Indeed, as Author and Investor, Mitch Feierstein points out, a significant, but often overlooked, aspect of the money supply situation is the role played by the US Federal Reserve, the Bank of England, the Bank of Japan and the European Central Banks in helping to inflate housing and other asset bubbles. These factors have led to the greatest wealth inequality in history.
“Basically, these banks have not been telling the truth to anybody and we’ve actually entered a phase that I would call a twilight zone that’s kind of Orwellian”, says Feierstein.
The author explains, for instance, how after former Bank of Canada head, Mark Carney, turned the UK housing market into “bubbles on steroids”, he lied by stating he wanted to reach ‘escape velocity‘. This was followed by Janet Yellen who said we’re going to have ‘lift-off’ in America when in reality, says Feierstein, it was “a car crash on the launch pad.”
Another lie was former Federal Reserve chairman, Ben Bernanke’s assertion that the subprime meltdown, which led to the credit crisis of 2008, had been contained. Bernanke, along with Larry Summers, also falsely claimed that pumping more money into the system would create a wealth effect that trickles down. “I have shown that every time they had a monetary intervention, the velocity of money known as M2 went down.”
The author adds that Christine Lagarde, who runs the European Central Bank and who previously ran the IMF, was indicted in France on criminal financial corruption charges that amounted to hundreds of millions of euros.
“So you’ve got an indicted criminal actually running the European Central Bank, which should give you a flavour as to why I’m saying the central banks are one of the root causes of the problem of wealth inequality and how we got to where we are today”, says Feierstein.
In the context of the UK, where 14 million people in poverty are dependent on the state for welfare payments linked to inflation, it is, for example, in the governments interest to keep inflation numbers artificially low. The author claims that when petrol costs and oil and house price rises are taken into account, the real UK inflation rate is likely to be in the high teens to 20 percent.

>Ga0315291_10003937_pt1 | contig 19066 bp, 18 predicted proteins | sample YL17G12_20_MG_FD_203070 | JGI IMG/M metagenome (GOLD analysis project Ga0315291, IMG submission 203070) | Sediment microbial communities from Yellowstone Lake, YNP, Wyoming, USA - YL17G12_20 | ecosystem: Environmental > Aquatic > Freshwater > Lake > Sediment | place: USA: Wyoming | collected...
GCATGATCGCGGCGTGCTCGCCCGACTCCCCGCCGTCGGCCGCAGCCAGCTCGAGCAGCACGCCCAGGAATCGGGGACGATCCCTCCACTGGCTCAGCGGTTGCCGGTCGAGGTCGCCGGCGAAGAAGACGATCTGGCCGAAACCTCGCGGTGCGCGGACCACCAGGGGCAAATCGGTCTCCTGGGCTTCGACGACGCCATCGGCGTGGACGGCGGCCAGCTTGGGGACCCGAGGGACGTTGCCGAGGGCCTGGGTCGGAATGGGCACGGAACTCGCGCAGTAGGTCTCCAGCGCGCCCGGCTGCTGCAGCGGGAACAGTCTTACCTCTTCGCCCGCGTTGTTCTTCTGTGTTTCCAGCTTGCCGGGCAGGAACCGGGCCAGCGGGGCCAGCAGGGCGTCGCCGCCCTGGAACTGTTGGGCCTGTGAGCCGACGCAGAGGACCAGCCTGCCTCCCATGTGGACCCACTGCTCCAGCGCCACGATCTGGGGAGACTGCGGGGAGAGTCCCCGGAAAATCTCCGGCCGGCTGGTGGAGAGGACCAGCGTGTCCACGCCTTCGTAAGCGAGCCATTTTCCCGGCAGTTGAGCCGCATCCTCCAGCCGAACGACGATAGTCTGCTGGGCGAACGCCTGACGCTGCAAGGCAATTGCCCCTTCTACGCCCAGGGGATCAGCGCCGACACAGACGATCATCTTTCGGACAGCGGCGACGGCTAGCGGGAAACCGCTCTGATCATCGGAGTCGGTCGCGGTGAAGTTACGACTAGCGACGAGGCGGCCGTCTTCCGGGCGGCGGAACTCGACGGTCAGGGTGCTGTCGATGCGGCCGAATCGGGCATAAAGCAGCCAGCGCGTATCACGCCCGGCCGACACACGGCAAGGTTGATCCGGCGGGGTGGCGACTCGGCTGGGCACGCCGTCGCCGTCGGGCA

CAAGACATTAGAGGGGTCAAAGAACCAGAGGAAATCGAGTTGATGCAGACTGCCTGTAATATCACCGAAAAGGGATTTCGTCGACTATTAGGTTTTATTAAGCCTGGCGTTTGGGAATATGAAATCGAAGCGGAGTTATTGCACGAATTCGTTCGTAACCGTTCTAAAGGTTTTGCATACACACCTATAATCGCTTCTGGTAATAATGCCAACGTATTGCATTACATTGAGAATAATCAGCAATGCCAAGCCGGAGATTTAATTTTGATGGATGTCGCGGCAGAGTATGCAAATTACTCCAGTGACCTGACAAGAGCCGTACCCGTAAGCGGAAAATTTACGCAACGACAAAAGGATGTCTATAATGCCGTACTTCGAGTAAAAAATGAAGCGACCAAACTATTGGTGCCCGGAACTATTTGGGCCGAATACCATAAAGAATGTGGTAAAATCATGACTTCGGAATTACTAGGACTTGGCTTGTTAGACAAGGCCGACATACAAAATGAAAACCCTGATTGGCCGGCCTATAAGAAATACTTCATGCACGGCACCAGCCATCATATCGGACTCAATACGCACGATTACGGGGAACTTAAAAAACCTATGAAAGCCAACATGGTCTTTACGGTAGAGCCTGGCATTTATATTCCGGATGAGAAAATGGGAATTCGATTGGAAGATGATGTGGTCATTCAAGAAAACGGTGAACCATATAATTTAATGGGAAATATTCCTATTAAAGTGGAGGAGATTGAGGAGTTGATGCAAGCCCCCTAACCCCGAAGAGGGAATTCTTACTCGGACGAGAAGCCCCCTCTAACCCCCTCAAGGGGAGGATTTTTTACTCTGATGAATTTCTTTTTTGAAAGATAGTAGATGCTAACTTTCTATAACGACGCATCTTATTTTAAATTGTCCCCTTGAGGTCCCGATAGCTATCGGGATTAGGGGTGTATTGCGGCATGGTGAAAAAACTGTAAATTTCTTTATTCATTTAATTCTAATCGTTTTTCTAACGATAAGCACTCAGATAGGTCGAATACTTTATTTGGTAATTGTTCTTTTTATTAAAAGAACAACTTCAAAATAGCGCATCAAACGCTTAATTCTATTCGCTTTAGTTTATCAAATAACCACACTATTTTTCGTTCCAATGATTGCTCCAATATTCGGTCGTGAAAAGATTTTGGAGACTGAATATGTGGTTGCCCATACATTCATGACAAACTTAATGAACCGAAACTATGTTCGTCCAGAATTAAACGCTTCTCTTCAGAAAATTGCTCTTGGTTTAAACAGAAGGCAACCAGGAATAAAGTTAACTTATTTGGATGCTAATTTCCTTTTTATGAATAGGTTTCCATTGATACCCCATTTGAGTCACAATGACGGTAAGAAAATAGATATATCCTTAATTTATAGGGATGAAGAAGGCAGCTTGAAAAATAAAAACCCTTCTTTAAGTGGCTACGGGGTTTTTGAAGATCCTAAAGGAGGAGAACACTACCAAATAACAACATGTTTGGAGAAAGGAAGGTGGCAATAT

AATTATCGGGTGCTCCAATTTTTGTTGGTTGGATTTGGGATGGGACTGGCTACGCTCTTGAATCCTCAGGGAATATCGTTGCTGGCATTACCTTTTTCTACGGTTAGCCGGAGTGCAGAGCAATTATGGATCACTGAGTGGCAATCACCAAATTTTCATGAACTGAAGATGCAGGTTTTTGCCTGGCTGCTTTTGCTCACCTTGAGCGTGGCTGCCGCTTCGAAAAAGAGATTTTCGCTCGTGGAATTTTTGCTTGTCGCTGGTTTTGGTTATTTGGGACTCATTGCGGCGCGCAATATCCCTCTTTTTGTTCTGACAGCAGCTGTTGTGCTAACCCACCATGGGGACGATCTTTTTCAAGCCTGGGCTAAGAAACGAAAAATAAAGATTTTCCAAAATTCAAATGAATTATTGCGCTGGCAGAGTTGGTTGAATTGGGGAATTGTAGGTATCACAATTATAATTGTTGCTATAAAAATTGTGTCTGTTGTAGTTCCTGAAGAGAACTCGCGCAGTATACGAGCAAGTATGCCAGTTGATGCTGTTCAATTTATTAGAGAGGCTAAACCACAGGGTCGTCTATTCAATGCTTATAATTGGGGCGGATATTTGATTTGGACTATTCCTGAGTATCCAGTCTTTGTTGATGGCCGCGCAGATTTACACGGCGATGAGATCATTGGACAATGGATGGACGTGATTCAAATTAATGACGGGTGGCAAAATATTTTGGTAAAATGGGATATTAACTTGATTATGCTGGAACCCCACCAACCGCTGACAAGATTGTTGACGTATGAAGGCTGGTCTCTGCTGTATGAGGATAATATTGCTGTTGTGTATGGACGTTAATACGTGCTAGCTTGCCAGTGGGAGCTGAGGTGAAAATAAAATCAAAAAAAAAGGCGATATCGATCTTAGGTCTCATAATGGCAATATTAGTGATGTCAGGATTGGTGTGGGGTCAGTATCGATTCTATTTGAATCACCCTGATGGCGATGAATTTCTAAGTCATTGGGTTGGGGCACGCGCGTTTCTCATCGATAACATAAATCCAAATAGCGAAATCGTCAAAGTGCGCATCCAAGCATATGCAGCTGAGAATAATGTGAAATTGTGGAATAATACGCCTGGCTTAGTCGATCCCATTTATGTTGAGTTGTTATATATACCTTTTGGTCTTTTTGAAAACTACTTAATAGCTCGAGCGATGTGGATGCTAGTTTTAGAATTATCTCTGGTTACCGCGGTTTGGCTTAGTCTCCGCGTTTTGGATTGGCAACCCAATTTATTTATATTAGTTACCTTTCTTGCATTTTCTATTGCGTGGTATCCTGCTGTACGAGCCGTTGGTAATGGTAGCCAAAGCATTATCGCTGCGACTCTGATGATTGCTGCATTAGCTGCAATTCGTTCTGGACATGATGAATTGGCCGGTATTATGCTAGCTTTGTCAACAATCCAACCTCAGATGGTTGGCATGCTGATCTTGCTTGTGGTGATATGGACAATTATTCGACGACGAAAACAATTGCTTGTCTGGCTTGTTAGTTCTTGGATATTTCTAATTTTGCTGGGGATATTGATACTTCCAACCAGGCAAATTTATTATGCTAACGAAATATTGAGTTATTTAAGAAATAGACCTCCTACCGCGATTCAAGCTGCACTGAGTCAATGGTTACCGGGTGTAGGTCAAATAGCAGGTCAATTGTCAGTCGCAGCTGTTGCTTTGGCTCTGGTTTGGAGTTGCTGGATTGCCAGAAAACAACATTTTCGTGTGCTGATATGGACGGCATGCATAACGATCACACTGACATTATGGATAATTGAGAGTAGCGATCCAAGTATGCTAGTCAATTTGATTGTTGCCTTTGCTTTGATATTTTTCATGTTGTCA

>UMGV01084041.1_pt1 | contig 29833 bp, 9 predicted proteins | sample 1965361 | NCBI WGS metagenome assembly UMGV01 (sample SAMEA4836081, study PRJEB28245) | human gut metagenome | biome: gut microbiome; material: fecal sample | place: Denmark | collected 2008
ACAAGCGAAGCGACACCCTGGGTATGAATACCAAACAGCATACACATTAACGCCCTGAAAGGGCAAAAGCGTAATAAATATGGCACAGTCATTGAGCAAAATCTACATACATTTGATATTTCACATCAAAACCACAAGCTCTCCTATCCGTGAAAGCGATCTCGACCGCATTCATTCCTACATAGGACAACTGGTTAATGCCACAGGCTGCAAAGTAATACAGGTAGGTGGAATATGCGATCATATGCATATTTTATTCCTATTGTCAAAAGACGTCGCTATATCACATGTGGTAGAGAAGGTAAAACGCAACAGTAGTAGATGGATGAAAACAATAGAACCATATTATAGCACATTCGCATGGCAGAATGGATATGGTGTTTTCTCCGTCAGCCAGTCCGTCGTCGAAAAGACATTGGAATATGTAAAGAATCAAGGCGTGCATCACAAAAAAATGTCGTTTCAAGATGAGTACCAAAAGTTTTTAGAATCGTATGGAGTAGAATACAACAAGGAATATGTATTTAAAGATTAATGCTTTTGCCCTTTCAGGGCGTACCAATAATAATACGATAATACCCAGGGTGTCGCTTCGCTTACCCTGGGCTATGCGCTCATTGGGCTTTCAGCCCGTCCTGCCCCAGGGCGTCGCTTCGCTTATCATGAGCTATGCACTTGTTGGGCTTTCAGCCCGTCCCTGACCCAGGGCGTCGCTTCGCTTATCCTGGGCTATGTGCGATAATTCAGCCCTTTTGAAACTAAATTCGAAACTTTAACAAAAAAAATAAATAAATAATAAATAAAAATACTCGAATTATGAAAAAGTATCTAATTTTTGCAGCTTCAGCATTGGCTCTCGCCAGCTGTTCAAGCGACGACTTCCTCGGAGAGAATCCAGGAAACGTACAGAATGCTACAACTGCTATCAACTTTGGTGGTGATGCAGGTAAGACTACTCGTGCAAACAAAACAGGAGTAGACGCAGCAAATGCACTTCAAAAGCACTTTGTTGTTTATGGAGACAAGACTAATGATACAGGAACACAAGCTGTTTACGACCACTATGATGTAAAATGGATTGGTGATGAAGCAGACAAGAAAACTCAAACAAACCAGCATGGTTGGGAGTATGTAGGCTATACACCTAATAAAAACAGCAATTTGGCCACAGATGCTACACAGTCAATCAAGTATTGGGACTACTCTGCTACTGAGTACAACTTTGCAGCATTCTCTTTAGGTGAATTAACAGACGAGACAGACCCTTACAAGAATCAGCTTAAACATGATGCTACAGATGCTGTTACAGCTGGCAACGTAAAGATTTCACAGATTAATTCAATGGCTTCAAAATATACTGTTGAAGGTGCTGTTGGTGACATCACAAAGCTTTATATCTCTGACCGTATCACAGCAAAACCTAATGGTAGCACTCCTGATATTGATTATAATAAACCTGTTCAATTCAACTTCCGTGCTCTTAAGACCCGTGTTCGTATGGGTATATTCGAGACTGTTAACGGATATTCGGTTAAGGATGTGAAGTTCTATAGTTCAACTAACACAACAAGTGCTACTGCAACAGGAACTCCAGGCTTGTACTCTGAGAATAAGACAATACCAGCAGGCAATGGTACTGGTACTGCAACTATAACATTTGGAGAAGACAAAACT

The media that’s supposed to be a check and a balance on our system of government rarely call out the lies, while prominent figures who do, are often banned or shadow banned from social media platforms. All the while, so-called political activists tend to support and push establishment narratives forward. The current direction of travel is one that is highly censorious predicated on public fear, obedience and submission.
What Feierstein describes as “the most savage point in history for economic plunder” is arguably crystallized by the recent spectacle of non-tax paying multi-billionaire, Jeff Bezos, jetting off into space.
“The media diversions being used right now are what I would call ‘woke wash’. They’re using the climate emergency and social justice, which they conflate with criminal justice, to hide the plunder by companies like Amazon. Government bends to the pay to play – the highest bidders – and this is why we don’t have governance anymore”, says Feierstein.
However, not all is doom and gloom. The author envisages that a silver lining will emerge from the darkness:
“With all the asset mis-prices that have been out there, I think that there are still very cheap assets, but people have to be very selective about where they put their money right now. There will be a big draw-down because we’ve gone insane. What’s happening is that governments are spending over ten to fourteen dollars to produce one dollar in gross domestic product. This is all debt that’s done this. This isn’t productive and it hasn’t been for 10 to 14 years. All they’re doing is creating more debt”, says Feierstein.
When describing these insane actions, the famous quote attributed to Einstein readily comes to mind:
“Insanity is doing the same thing over and over and expecting different results.”